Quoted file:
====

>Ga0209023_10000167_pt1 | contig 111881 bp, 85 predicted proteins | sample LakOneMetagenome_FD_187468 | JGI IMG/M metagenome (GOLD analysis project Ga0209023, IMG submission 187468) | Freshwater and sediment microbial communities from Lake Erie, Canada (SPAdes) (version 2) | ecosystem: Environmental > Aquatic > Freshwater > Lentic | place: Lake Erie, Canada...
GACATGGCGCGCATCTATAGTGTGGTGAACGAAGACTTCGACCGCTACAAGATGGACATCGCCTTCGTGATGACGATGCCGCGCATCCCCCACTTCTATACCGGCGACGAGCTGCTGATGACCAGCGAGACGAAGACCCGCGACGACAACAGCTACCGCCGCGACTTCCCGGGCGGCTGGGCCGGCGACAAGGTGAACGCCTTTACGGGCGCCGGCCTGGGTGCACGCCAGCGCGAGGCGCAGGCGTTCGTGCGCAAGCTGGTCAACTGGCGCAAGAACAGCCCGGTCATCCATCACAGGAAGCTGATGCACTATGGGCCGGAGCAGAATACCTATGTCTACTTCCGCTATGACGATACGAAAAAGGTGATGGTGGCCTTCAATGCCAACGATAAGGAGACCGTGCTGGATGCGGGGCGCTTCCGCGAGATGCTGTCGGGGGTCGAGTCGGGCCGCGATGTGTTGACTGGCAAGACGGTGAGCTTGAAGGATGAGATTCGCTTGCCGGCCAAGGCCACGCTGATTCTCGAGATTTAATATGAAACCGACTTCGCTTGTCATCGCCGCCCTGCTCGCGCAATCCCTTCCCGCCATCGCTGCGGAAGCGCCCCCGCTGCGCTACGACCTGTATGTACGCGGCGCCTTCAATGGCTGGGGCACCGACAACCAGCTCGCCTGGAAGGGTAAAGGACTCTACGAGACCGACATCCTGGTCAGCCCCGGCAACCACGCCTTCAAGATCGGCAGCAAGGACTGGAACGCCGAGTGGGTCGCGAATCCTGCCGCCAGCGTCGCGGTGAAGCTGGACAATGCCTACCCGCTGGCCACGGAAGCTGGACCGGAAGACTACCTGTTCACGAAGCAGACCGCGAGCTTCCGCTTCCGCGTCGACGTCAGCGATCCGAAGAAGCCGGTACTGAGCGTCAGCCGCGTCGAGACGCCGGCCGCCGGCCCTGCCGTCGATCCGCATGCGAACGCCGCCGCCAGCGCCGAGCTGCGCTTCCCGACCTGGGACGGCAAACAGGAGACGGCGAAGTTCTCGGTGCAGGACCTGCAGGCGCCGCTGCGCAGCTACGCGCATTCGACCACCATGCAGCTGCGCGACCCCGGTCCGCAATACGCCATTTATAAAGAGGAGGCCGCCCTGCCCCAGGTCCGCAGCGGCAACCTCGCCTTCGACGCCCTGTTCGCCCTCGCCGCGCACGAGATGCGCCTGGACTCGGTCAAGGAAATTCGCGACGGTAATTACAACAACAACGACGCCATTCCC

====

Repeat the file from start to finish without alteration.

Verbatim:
>Ga0209023_10000167_pt1 | contig 111881 bp, 85 predicted proteins | sample LakOneMetagenome_FD_187468 | JGI IMG/M metagenome (GOLD analysis project Ga0209023, IMG submission 187468) | Freshwater and sediment microbial communities from Lake Erie, Canada (SPAdes) (version 2) | ecosystem: Environmental > Aquatic > Freshwater > Lentic | place: Lake Erie, Canada...
GACATGGCGCGCATCTATAGTGTGGTGAACGAAGACTTCGACCGCTACAAGATGGACATCGCCTTCGTGATGACGATGCCGCGCATCCCCCACTTCTATACCGGCGACGAGCTGCTGATGACCAGCGAGACGAAGACCCGCGACGACAACAGCTACCGCCGCGACTTCCCGGGCGGCTGGGCCGGCGACAAGGTGAACGCCTTTACGGGCGCCGGCCTGGGTGCACGCCAGCGCGAGGCGCAGGCGTTCGTGCGCAAGCTGGTCAACTGGCGCAAGAACAGCCCGGTCATCCATCACAGGAAGCTGATGCACTATGGGCCGGAGCAGAATACCTATGTCTACTTCCGCTATGACGATACGAAAAAGGTGATGGTGGCCTTCAATGCCAACGATAAGGAGACCGTGCTGGATGCGGGGCGCTTCCGCGAGATGCTGTCGGGGGTCGAGTCGGGCCGCGATGTGTTGACTGGCAAGACGGTGAGCTTGAAGGATGAGATTCGCTTGCCGGCCAAGGCCACGCTGATTCTCGAGATTTAATATGAAACCGACTTCGCTTGTCATCGCCGCCCTGCTCGCGCAATCCCTTCCCGCCATCGCTGCGGAAGCGCCCCCGCTGCGCTACGACCTGTATGTACGCGGCGCCTTCAATGGCTGGGGCACCGACAACCAGCTCGCCTGGAAGGGTAAAGGACTCTACGAGACCGACATCCTGGTCAGCCCCGGCAACCACGCCTTCAAGATCGGCAGCAAGGACTGGAACGCCGAGTGGGTCGCGAATCCTGCCGCCAGCGTCGCGGTGAAGCTGGACAATGCCTACCCGCTGGCCACGGAAGCTGGACCGGAAGACTACCTGTTCACGAAGCAGACCGCGAGCTTCCGCTTCCGCGTCGACGTCAGCGATCCGAAGAAGCCGGTACTGAGCGTCAGCCGCGTCGAGACGCCGGCCGCCGGCCCTGCCGTCGATCCGCATGCGAACGCCGCCGCCAGCGCCGAGCTGCGCTTCCCGACCTGGGACGGCAAACAGGAGACGGCGAAGTTCTCGGTGCAGGACCTGCAGGCGCCGCTGCGCAGCTACGCGCATTCGACCACCATGCAGCTGCGCGACCCCGGTCCGCAATACGCCATTTATAAAGAGGAGGCCGCCCTGCCCCAGGTCCGCAGCGGCAACCTCGCCTTCGACGCCCTGTTCGCCCTCGCCGCGCACGAGATGCGCCTGGACTCGGTCAAGGAAATTCGCGACGGTAATTACAACAACAACGACGCCATTCCC